Daniel Nemukuyu Senior Court Reporter—
Attachment of Reserve Bank of Zimbabwe property in settlement of debts is not an option for creditors and those owed should simply wait for the central bank to pay them through good faith when the money is available, the High Court has ruled. Justice Tendai Uchena made the finding while removing five RBZ immovable properties from attachment over an outstanding debt of $2,1 million. In 2008, RBZ ordered 60 tractors from Farmtec Spares and Implements at the height of the farm mechanisation programme worth $2,1 million, but failed to pay. The company successfully sued RBZ, but Justice Uchena last week agreed with the RBZ’s lawyer Advocate Lewis Uriri that the central bank’s property was State property and that it was protected in terms of the State Liabilities Act.
Justice Uchena ordered Farmtec to have the caveat which announced the attachment of the property cancelled with immediate effect.
“I, therefore, order as follows:
“That the first respondent (Farmtec) be and is hereby ordered to perform all acts necessary to cancel caveat 46/2010 registered, with the office of the 3rd respondent (Deeds Office) within seven days of this order.
“In the event that first respondent does not comply with paragraph 1, the second respondent (Sheriff) be and is hereby ordered to perform all acts necessary for the cancellation of caveat 46/2010 on behalf of the first respondent . . .”
The judge ordered Farmtec to pay costs of the suit.
The properties included:
1. Stand 548 Kariba Township (2 927 square metres)
2. Stand Number 1096 Greendale in Harare (1,6 hectares)
3. Stand Number 17613 Harare (1 483 square metres)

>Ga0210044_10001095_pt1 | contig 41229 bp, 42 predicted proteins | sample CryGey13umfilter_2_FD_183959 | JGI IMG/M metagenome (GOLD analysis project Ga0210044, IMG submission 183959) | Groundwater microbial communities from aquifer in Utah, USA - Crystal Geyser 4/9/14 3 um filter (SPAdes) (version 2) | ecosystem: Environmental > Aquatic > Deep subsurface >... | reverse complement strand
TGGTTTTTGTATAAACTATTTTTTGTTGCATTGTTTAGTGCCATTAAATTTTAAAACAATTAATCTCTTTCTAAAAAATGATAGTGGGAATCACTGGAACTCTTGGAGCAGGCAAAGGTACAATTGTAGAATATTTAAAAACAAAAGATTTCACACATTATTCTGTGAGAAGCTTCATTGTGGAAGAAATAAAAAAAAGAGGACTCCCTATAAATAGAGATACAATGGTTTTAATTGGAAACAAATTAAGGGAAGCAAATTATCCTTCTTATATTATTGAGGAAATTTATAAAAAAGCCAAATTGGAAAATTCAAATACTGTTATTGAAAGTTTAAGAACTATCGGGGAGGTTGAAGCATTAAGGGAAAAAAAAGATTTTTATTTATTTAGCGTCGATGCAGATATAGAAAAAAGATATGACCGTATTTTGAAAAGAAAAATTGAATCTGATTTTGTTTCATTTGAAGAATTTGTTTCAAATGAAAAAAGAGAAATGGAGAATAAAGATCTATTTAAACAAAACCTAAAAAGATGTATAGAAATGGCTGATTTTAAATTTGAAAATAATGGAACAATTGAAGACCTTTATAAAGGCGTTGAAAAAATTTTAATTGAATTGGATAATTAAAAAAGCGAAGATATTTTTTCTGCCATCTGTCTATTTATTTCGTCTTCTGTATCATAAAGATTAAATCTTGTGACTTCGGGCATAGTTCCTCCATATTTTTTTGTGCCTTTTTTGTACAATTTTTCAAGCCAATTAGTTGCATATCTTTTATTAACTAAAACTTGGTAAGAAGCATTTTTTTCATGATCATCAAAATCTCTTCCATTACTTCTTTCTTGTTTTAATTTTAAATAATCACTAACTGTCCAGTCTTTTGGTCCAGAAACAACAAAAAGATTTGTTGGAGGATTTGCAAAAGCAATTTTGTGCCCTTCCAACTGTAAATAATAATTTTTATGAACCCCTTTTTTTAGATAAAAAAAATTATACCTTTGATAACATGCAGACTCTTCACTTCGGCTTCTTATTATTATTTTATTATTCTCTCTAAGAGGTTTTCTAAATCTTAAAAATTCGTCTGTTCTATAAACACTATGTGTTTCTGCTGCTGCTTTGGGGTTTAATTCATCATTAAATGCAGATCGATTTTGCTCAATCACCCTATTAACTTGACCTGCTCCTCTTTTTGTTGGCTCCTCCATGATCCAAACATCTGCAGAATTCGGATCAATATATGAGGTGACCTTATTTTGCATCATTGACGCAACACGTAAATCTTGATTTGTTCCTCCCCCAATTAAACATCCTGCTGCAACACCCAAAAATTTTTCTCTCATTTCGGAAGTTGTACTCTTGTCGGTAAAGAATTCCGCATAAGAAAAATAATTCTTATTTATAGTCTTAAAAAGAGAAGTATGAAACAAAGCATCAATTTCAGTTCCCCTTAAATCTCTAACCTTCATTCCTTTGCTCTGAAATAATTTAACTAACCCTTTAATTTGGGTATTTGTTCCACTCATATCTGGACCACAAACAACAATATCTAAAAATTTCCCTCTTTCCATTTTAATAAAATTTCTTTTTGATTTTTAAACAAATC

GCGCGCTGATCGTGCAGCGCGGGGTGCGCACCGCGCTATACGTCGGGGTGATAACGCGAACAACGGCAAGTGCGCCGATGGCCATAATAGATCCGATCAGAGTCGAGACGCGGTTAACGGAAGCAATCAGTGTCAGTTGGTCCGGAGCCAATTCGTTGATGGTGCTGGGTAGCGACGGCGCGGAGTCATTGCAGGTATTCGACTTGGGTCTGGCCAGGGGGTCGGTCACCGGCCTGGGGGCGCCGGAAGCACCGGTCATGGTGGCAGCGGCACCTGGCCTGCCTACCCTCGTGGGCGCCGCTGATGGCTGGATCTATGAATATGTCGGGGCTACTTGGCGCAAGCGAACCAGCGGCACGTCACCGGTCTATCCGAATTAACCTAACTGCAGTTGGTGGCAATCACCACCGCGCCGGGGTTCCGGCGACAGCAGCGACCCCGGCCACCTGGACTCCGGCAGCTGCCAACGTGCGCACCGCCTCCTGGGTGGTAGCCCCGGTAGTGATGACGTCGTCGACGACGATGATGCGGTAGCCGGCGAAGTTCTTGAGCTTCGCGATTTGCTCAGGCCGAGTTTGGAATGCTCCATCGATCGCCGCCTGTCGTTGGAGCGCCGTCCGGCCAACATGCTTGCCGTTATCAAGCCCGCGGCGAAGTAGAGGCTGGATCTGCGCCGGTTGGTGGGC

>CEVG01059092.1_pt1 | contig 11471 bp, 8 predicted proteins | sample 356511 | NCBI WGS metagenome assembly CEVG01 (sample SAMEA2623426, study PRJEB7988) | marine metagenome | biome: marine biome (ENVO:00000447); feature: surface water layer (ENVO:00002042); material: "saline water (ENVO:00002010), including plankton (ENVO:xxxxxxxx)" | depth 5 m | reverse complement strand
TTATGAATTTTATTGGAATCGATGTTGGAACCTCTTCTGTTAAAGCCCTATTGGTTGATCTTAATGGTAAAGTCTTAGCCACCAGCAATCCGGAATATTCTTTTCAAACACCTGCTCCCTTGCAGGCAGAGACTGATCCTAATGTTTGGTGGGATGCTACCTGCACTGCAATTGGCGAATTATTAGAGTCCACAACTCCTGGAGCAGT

4. Stand Number 82 Umtali (1 487 square metres)
5. Stand Number 138 Rodel Township Nyanga (1,9740 hectares)
The decision was based on an amendment made to the RBZ Act through Statutory Instrument Number 115/10.
Section 63B was inserted in the RBZ Act, which protects the central bank’s property from execution.
Justice Uchena said the law equated RBZ property to State property, which could not be attached.
“The legislature obviously intended to equate the applicant to State organs which cannot be executed against because it had accrued debts which left it open to detrimental executions,” he said.
“This, in my view, is why the provisions had to first be made by way of Presidential Powers (Temporary Measures), and when enacted, through the General Laws Amendment Act Number 5 of 2011, had to be backdated to June 18 2010.” Farmtec’s lawyer Mr Davison Kanokanga of Kanokanga and Partners argued that the provisions of Section 63B of the RBZ Act should not affect a decision which was made before they came into effect.
He argued that the judgment was issued before the amendments and that the law does not have retrospective effect. But Adv Uriri succeeded in convincing the court that the provisions of the same section specifically states that the law applied to cases which were pending on June 18, 2010.
In terms of the agreement between RBZ and Farmtec in 2008, 150 tractors were to be delivered to the central bank for the farm mechanisation programme. In October 2008, the company managed to deliver the first batch of 60 tractors but payment was not made. That resulted in the firm not delivering more. Despite claims, the central bank never paid the debt resulting into the dispute spilling into the High Court.